One director with a reputation for original work like The Bong Connection and Bow Barracks Forever turns to Hamlet for adapting the revenge drama to the lacklustre tensions within the Bengali film industry. It results in a non-starter from which Anjan Dutt can only recover with the help of a hard-hitting original idea. Another director has come up with an attempted thriller that, he claims, was inspired both by Chaplin and Hitchcock. It makes pathetic viewing both in terms of the idea that defies logic as well as treatment that is seriously lacking in conviction.

The film is called Mister Bhaduri, made by Subrata Sen, who had arrived nearly 15 years ago with a film that had produced quite a spark. None of the directors now in circulation, with the exception of Anjan Dutt, were known then. The film, Ek Je Achhe Kanya, had introduced Kankana Sen Sarma, who had gone on to perform in more unconventional roles, including the one in Mr and Mrs Iyer for which she won a National Award. It was a different story with the director who may well claim to have started making films quite by accident after having been a journalist for several years. The first attempt raised hopes — the idea of a young girl with a crush on an older man with tragic results. It had a semblance of truth and was reinforced by convincing performances from both Kankana and Sabyasachi Chakraborty.

The promising start appears to have been wasted. The concentration on urban themes was understandable since he may not have wanted to explore territories with which he was unfamiliar. But an extraordinary interpretation of the aspirations of youth resulted in films like Neel Nirjane, Hatath Neerar Janya, Those City Girls and Sada Canvas, which left practically no impression on young audiences that were presumably targeted. A gap of a few years has now produced a film that is supposedly inspired by the dark images in Chaplin&’s Monsieur Verdoux and some of Hitchcock&’s anti-heroes. Chaplin and Hitchcock had styles that had never overlapped. None of the echoes that they produced through their own devices are heard in this film. While both have left a permanent impression with cinematic ideas that are firmly associated with their creative genius, it is difficult to imagine anyone in a contemporary setting trying to merge the inspiration derived separately from the two legends into a crass interpretation of unrequited love.

This is what Mister Bhaduri finally becomes. A corporate boss has a somewhat ambiguous relationship with one of his beautiful colleagues but then turns to a desperate pursuit of a broken relationship with a married woman. The stream of telephone calls that find the woman rejecting the man and the tensions that erupt between the married couple are not just uninspiring but wholly unconvincing. The caller, with all his corporate responsibilities, has a lunatic streak that should have led to the natural consequences. Instead, there is a deadly climax that is meant to shock but leaves one totally confused.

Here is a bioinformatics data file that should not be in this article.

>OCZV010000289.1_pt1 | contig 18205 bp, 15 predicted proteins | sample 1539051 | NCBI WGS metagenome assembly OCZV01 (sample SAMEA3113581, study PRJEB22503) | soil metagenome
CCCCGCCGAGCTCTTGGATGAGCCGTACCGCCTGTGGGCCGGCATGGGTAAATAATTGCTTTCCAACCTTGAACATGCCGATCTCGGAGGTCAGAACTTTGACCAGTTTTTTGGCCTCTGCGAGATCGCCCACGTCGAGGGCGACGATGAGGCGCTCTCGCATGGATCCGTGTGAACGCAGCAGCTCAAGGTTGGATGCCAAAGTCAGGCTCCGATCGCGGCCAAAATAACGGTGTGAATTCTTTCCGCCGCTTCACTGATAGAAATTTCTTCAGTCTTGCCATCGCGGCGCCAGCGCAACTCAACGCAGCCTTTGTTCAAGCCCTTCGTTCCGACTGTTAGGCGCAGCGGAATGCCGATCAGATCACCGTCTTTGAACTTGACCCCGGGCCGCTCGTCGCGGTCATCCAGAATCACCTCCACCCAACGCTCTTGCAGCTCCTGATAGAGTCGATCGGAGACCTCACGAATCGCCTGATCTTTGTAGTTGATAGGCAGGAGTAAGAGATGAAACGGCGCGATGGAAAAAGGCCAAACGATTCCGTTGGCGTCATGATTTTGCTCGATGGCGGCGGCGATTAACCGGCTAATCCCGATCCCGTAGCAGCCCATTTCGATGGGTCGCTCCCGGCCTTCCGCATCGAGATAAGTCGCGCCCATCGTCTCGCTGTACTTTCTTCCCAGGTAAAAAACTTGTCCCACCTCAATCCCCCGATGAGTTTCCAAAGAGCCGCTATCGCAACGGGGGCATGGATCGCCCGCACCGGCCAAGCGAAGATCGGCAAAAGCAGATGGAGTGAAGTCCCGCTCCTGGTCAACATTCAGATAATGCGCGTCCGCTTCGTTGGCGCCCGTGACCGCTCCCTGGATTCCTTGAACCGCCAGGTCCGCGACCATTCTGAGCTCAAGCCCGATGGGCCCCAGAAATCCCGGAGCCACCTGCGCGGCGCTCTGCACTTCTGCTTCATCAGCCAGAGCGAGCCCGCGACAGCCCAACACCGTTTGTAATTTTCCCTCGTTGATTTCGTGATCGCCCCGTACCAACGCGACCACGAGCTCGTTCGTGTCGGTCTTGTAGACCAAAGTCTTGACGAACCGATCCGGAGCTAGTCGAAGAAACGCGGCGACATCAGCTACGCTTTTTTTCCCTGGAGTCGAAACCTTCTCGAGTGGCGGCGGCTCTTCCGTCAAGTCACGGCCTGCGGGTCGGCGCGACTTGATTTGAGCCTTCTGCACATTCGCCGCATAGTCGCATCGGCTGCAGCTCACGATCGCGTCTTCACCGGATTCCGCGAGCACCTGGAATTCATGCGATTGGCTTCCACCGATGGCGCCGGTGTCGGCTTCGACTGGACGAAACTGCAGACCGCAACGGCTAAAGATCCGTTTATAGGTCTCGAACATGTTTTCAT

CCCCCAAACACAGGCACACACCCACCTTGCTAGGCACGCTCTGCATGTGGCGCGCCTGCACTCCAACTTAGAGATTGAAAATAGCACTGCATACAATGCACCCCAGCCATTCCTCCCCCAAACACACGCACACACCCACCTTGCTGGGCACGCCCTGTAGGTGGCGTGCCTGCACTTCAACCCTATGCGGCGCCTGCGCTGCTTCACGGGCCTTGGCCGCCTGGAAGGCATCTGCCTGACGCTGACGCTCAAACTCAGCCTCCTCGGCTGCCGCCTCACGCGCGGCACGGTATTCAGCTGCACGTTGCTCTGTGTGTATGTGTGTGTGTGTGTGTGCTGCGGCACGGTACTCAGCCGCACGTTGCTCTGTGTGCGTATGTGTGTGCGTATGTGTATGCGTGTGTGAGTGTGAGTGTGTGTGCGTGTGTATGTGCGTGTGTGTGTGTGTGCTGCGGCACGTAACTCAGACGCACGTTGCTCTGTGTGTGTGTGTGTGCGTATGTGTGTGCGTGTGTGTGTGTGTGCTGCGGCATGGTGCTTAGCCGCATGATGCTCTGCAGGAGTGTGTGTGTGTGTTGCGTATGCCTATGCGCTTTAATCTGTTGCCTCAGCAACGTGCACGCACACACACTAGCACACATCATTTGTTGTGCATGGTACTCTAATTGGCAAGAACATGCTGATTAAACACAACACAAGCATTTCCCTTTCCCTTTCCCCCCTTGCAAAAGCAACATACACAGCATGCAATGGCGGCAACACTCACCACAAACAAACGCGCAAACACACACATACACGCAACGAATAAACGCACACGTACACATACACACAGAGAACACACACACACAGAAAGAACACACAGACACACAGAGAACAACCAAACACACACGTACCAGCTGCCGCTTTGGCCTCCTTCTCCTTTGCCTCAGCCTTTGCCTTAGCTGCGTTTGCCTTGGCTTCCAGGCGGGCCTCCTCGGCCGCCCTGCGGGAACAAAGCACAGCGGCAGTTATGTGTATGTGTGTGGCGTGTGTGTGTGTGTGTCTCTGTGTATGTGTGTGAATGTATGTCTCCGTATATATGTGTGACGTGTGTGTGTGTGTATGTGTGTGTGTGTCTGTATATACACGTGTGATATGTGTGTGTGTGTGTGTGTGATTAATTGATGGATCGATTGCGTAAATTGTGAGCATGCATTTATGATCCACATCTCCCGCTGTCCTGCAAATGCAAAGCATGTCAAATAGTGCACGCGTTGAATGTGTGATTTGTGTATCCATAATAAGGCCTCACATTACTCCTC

What does it say about the man other than the fact that he is unfit to live in civilised society. More important, what does it say about a director who pretends to be inspired by the serial killer in the Chaplin film that had sustained the twists and turns and finally delivered justice to the man who claimed to have been tormented by the horrors of war. The idea had come from Orson Welles but that added a footnote which is hardly as relevant to Mister Bhaduri as the unwarranted reference to Hitchcock.

It is difficult to relate the mannerisms of the protagonist here (Rahul) to the deadly character of the serial killer. Nor does one find any of the suspense in the Hitchcock classics that the director claims to be his source of inspiration. Why do literary and cinematic icons keep figuring in Bengali films when the inspiration is far from convincing and, worse, when the final result is wholly inappropriate?.

For some time, the trend involved Satyajit Ray. One film was supposed to have been inspired by Nayak although there was nothing to suggest that the protagonist or the main idea had any connection with the Ray film. It thrived on the music, in particular a song that became a resounding hit without anyone caring to recall what the film itself was all about. Someone else was cocky enough to attempt a modern interpretation of Charulata that sought to create a wave for all the wrong reasons relating to the extra-marital affair.

There is nothing to prevent contemporary filmmakers from deriving inspiration from the past when there are possibilities of a treatment with a fresh significance. Some important adaptations of Shakespeare texts that have done reasonably well in Bollywood may have encouraged similar ventures in Bengal. Genuine adaptations never lose the sense of originality and one can only marvel at misconceived efforts to relate tasteless plots with little or no social or aesthetic significance to classics that remain reference points. It does no credit to the filmmaker and, more often than not, makes an effort like Mister Bhaduri quite forgettable.